No Big Deal, Just A US President Telling A Former Russian President He Needs To Eat More

In US–Russia relations, what’s old is new again.

As the US–Russia relationship continues to twist and turn, documents declassified on Thursday show just how much the position of the two countries has — and hasn’t — changed.

Ties between the two countries have been among the issues dominating Donald Trump's first term, with everything from accusations of election meddling to tussling over Ukraine and Syria. No one knows exactly what the relationship between Trump and Russian President Vladimir Putin is really like — when the two met in Helsinki in July there was no one else, except for translators, in the room.

Things weren't always so informal. Previous presidents kept meticulous records, and on Thursday a host of those files, from the presidency of Bill Clinton, were released.

They include transcripts and notes from his meetings with Boris Yeltsin, Russia's first post-Soviet president. Putin, and Russians more generally, do not speak warmly of Yeltsin, who they remember for weakness both at home and before the wider world.

Things were warmer between “Bill” and “Boris,” as the transcripts show.

Below are 13 special moments in US–Russian history. Some show how much of the US–Russian relationship is specific to who happens to sit in the Kremlin and the White House. Some show that the relationship, and its problems, is bigger than any two men.

1. Yeltsin faced reelection in 1996, and his only real challenge came from the Communist candidate Gennady Zyuganov. Yeltsin tried to explain to Clinton how damaging it would be for Russian reforms if communism returned to Russia. Clinton, in turn, told him he should eat more, at which point Yeltsin began going over his diet.

2. In the same conversation, Yeltsin tried to convince Clinton that if the Communists were elected, they would “destroy everything.” To impress upon him how bad it would be, Yeltsin told Clinton, “They want to take back Crimea.” That would, in fact, not fall to Zyuganov, but to Putin, 18 years later.

3. Yeltsin asked for a $2.5 billion loan for Russia “for my election campaign.” (Clinton said he would go to the International Monetary Fund.)

4. The election campaign took its toll on Yeltsin, but Clinton told him he looked wonderful dancing with girls in the band. “I’m disappointed that no one sets up events for that like me in my campaign,” he added. (Clinton’s relationship with White House intern Monica Lewinsky would not come to light for another two years, though this would have been the same year that her superiors, concerned about how much time she spent with Clinton, moved her to the Pentagon.)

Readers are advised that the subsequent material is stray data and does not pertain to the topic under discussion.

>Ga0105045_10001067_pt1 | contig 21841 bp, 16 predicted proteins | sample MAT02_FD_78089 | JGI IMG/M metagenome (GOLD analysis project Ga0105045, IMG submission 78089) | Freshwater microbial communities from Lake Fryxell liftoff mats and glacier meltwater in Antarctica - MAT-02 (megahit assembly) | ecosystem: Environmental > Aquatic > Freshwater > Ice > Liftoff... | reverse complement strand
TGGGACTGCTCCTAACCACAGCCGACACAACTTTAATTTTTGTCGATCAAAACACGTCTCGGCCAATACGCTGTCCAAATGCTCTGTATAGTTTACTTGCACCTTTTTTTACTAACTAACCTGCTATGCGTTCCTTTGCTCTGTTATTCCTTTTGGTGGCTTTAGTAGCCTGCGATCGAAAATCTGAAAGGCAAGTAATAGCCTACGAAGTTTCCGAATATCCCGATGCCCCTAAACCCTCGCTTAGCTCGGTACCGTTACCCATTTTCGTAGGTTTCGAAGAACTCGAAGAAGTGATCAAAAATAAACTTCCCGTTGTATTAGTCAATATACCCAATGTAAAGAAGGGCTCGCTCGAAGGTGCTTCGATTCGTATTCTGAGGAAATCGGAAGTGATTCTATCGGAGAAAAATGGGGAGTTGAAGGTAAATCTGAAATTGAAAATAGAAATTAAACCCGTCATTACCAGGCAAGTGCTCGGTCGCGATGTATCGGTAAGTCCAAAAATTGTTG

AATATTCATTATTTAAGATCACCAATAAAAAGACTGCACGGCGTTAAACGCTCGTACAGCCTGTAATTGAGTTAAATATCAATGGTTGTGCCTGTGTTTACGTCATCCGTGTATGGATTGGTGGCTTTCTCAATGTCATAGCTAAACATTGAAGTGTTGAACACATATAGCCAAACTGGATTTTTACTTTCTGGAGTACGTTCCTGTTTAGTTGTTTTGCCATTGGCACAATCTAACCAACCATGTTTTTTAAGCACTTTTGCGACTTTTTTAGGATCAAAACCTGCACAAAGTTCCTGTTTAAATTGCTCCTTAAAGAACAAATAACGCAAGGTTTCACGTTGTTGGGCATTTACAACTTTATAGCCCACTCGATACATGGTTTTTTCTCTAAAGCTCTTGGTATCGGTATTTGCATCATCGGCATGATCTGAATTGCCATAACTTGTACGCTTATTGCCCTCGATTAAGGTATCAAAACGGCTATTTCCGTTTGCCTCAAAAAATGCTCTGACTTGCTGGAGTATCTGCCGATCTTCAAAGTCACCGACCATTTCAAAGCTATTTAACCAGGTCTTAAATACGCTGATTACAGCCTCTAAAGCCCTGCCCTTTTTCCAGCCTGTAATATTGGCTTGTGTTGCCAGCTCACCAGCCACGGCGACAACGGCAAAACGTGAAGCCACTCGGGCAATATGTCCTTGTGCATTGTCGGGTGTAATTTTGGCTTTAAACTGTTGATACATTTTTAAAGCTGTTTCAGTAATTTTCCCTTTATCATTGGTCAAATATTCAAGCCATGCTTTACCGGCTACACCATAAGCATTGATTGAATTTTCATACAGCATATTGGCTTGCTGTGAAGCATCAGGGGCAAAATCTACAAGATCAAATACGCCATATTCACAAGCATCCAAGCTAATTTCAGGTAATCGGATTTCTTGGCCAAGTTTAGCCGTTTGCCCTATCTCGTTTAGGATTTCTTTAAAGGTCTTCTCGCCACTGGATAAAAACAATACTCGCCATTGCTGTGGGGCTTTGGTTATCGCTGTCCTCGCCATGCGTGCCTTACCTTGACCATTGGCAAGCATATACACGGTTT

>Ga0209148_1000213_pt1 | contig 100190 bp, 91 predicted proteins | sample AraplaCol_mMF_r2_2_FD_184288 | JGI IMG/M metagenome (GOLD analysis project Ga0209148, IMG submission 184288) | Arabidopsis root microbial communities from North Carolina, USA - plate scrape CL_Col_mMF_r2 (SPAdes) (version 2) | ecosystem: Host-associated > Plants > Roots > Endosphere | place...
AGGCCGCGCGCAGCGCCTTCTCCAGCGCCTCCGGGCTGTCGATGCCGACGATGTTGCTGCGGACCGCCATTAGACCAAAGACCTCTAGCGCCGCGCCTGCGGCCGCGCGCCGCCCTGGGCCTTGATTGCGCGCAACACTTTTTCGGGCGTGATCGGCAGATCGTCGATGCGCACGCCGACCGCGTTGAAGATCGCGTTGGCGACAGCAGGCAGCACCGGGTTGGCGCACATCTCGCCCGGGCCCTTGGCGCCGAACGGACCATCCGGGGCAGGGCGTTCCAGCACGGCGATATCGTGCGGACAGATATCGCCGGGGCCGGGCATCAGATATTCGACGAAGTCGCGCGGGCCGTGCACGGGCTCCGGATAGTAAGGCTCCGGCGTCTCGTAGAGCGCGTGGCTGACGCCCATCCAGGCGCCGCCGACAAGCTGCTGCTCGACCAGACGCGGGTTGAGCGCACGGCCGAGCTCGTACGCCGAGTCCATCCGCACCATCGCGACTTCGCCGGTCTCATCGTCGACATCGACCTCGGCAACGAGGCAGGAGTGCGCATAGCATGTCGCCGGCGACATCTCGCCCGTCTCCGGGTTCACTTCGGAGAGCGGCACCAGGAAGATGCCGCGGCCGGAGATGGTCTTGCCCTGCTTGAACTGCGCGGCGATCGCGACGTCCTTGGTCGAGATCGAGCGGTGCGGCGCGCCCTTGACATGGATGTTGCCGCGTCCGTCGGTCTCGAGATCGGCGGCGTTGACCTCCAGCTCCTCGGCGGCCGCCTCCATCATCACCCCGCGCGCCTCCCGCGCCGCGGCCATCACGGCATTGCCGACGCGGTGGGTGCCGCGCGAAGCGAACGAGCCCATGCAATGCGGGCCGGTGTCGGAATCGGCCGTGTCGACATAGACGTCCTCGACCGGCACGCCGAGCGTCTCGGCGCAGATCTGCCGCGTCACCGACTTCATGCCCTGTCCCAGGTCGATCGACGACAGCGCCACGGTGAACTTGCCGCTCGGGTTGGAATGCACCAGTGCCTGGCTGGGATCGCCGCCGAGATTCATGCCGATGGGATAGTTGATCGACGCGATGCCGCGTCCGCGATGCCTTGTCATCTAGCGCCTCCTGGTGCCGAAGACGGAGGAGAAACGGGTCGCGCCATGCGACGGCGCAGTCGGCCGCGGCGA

5. Yeltsin won reelection. Then it was Clinton’s turn to campaign. Yeltsin said he would root for him — but promised no Russian interference in the American election. (In fairness, Putin also denies electoral interference.)

6. In 1997, at a summit in Helsinki, Yeltsin showed at least one similarity with Putin. He expressed concern about NATO enlargement including former Soviet republics, like Ukraine.

NATO expansion is still blamed by many for being the original sin of the post-Soviet relationship, and Ukraine is a major sticking point in US-Russian relations today.

7. At a working lunch at the same summit, Clinton told Yeltsin he would like Russia to graduate out of Jackson–Vanik — a law that impacts trade relations with countries that restrict freedom of emigration — but can’t, because Russia changed the law such that those “involved in secret questions” need to wait 10 years instead of five. That’s a problem for Congress, he says. And then this happens.

Yes, that is Benjamin Netanyahu, currently prime minister of Israel.

Jackson–Vanik would not be repealed until 2012, at which point Russia was able to join the World Trade Organization — and Congress approved the Magnitsky Act, which sanctioned Russians allegedly responsible for the death of Sergei Magnitsky, a lawyer and accountant who died in a Russian jail cell after uncovering tax fraud.

8. At a private dinner that evening, Clinton told Yeltsin that he should encourage India to get along with Pakistan and China by following the example of the United States and Russia.

India is still at odds with Pakistan and China, but, then, so are the United States and Russia.

9. In Denver that spring, the Russian president talked about his own weight loss, which the leader of the free world compared to losing old friends. (There’s no present-day equivalent for this.)

10. In May 1998 in Birmingham, England, the Russian president recounted the time he went one-on-one with a bear. According to the transcript, he did an imitation of the bear. (Again, no straightforward present-day equivalent.)

11. At that same meeting, Clinton said that people would look back in 20 years and laud their efforts and say that they, Clinton and Yeltsin, were right. Yeltsin, in turn, called Clinton his friend and co-leader.

12. In March of the following year, Clinton informed Yeltsin that the United States and Europe had decided to launch airstrikes against military targets in Serbia to intervene against Slobodan Milošević. Yeltsin called the news “a great pity” and said their friendship would never be the same. The sense of betrayal Russia felt over Serbia is still, according to many, a point of friction between the United States and Russia, and part of why Russia is so against western military intervention elsewhere.

13. But the two men did keep talking, and, the next year, Yeltsin told Clinton about a man whom he considered to be thorough, strong, and sociable. The man would be a good international partner, and Clinton would meet him soon.

The rest, as they say, is US–Russian history.

The declassified documents can be read in their entirety on the Clinton Digital Library website.

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